As part of your checklist to de-winterize, boat safety should be a priority. The safety equipment you’re required to have by law depends on factors like the location and jurisdiction of your boating destination and the kind of boat you have. The Coast Guard, state and local governments, Park Services, different federal agencies, etc., each have a different set of minimum safety regulations for each boat size, age group, and activity.
You must always be aware of where you’ll be and what minimum safety requirements apply. Remember, those are minimums. It’s always better to be over-prepared than under-protected. As you de-winterize, boat safety supplies should all be checked to ensure no items are damaged or expired. Emergency flares and fire extinguishers do expire or become ineffective so keep records of when you service and replace them.
Wash, paint, polish, and wax
When you de-winterize, boat cleaning and polishing may seem superficial. However, proper maintenance includes washing to prevent erosion over time. Lightly power washing can loosen stubborn grime and mildew. Regular anti-fouling paint maintenance can prevent hull rot. For teak boats, apply fresh teak oil and allow it time to soak in completely.
Add personal items
Don’t forget to put back the personal items and boat accessories you removed before storing. Something always gets forgotten until the moment you need it most. Making a checklist of things you remove as you winterize avoids this. Then, as you de-winterize, boat accessories will be at the end of your checklist, so you won’t miss anything.
Additional Boat De-Winterizing FAQs
Do You Need to De-winterize a Boat?
Yes! If you don’t take the time to properly de-winterize, boat damage that goes unnoticed worsens and can lead to injury.
How much does it cost to de-winterize a boat?
The cost to de-winterize a boat depends on many factors. Firstly, size. The bigger the boat, the higher the price. Geography is a factor as well. The most unpredictable variable concerns issues found while de-winterizing. If it only requires basic maintenance like fluid changes, it will be much cheaper than something like the engine needing repairs from freezing damage. On average, most people only spend a few hundred dollars.
When should I de-winterize my boat?
Can you start a boat that has been winterized?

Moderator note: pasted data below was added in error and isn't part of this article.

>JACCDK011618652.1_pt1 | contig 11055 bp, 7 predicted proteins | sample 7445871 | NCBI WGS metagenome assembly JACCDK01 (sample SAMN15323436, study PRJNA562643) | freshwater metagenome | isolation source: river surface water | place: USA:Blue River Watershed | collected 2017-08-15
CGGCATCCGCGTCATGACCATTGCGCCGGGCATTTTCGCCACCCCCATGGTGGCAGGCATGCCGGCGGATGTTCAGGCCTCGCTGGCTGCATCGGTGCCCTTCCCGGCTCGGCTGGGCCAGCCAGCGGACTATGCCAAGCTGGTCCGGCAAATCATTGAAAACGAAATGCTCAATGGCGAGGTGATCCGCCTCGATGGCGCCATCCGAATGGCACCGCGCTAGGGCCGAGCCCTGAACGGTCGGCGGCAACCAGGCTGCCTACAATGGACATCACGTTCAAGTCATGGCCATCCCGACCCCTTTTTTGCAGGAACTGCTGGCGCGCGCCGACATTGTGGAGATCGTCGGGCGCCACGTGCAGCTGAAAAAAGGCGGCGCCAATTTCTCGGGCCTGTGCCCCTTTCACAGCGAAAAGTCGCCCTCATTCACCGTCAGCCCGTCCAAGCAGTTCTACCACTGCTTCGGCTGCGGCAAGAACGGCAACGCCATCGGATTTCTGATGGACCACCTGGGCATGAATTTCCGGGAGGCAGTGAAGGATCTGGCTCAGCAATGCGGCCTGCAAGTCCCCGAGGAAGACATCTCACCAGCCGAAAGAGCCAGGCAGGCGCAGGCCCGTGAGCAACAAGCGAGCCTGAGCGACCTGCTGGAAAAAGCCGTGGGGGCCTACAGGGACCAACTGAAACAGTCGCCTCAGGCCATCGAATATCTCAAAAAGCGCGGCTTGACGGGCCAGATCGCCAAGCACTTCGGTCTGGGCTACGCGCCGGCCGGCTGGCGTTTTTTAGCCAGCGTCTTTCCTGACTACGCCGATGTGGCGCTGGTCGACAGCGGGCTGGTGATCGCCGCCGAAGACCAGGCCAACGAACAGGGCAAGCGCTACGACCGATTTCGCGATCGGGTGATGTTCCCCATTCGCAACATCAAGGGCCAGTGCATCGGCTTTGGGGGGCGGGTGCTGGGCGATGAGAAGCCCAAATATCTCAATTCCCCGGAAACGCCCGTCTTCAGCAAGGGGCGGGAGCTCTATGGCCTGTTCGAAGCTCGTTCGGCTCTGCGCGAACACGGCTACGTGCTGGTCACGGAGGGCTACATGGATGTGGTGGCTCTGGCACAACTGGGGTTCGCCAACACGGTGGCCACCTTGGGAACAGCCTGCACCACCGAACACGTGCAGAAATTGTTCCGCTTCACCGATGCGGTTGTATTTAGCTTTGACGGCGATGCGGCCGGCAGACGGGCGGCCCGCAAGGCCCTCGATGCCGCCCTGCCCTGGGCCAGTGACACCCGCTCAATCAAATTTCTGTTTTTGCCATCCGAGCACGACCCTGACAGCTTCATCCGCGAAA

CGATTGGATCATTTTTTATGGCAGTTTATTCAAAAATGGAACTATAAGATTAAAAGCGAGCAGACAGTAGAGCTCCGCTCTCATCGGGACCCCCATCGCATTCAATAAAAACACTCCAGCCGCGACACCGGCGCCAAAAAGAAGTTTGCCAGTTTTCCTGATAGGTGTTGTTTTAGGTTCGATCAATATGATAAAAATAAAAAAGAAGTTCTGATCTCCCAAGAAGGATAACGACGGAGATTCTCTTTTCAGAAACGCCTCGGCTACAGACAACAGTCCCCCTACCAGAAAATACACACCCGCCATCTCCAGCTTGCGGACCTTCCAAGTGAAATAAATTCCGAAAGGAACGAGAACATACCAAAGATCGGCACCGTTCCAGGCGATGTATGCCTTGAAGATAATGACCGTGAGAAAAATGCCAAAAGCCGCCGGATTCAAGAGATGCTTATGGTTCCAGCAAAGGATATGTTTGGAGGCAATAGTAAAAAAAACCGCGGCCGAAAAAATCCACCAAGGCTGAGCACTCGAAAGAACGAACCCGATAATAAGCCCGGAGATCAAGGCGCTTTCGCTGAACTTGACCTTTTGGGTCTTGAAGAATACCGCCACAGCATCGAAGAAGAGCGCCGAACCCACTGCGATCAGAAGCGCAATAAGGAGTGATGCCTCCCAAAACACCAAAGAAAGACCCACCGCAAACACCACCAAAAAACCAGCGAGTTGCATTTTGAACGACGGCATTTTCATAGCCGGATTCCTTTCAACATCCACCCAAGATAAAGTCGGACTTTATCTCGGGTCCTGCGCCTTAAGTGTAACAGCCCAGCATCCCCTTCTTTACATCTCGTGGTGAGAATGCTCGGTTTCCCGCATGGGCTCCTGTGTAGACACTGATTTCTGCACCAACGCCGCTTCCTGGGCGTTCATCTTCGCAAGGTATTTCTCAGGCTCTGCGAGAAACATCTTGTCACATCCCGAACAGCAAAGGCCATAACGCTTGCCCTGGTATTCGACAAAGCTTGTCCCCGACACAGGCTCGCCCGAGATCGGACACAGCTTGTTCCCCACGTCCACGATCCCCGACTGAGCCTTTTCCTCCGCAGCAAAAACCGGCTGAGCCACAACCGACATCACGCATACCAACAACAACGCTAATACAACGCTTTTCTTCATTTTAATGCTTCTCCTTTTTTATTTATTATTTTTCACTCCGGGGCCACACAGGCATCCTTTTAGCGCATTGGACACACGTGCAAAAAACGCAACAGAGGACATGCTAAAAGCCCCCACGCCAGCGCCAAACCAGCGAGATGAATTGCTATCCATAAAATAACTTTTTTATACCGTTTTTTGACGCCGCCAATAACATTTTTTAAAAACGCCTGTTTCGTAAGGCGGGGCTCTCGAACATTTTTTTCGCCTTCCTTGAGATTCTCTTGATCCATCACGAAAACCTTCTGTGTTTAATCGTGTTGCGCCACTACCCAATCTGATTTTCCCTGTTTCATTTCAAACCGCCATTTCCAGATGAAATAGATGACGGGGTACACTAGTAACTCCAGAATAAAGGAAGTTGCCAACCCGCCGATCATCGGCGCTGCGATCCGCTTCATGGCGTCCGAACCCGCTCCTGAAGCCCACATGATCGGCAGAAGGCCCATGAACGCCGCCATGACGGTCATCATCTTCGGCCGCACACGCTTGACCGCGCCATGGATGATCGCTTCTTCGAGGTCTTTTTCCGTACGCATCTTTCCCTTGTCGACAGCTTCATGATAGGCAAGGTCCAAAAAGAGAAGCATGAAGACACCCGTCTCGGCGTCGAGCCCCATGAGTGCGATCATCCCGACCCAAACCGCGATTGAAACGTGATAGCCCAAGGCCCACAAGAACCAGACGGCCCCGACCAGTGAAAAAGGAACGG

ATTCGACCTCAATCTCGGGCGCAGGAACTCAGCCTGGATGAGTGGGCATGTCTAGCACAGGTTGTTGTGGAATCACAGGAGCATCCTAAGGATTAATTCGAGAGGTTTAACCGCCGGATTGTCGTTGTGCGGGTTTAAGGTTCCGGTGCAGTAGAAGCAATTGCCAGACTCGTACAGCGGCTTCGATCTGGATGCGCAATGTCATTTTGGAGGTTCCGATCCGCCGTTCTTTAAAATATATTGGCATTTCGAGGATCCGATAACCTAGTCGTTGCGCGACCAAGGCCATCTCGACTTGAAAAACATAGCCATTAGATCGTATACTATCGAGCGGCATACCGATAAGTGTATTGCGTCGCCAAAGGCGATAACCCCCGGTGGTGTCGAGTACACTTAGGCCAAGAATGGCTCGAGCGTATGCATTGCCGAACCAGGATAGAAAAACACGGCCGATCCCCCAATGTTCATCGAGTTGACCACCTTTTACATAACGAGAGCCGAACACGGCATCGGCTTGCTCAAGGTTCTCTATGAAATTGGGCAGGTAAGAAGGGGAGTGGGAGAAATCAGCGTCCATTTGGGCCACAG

You can’t take a winterized boat out of storage and immediately start the engine without risking serious damage. To start it safely, you must de-winterize a boat before starting the engine.
The Importance of Storing Your Boat
Now that you know how to de-winterize a boat, it’s important to remember the reasons to winterize and de-winterize a boat in the first place. If you don’t store your boat properly by having a cover securely in place, using indoor boat storage whenever possible, and keeping it well maintained year-round—yes, that means even in the summer it needs maintenance and storage—you’ll be in for a rude awakening.
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Leaving your boat unprotected, no matter the season, often means paying for needless and expensive repairs likely to easily top the cost of a storage unit. In the summer, UV rays can damage surfaces, animals can enter more easily, humidity and salinity may harm the wood, and marine life like algae, fish, and barnacles can wreak havoc on the hull. In the winter, water expands with incredible force as it freezes. The extreme temperatures and pressure can rip holes in hoses, create rust, and even crack your engine.
Proper storage and maintenance keep everything in working order longer. You’ll also save the time and money you would have spent on lengthy, high-priced repairs. Keep in mind as you de-winterize, boat maintenance is incredibly precise, but for good reason. Each step is necessary. Boats are four times more likely to sink while docked than in open waters! Half of them are caused by leaks that might have been discovered during proper inspection and maintenance. Don’t let your desire to spend more time using your boat cause you to lose it.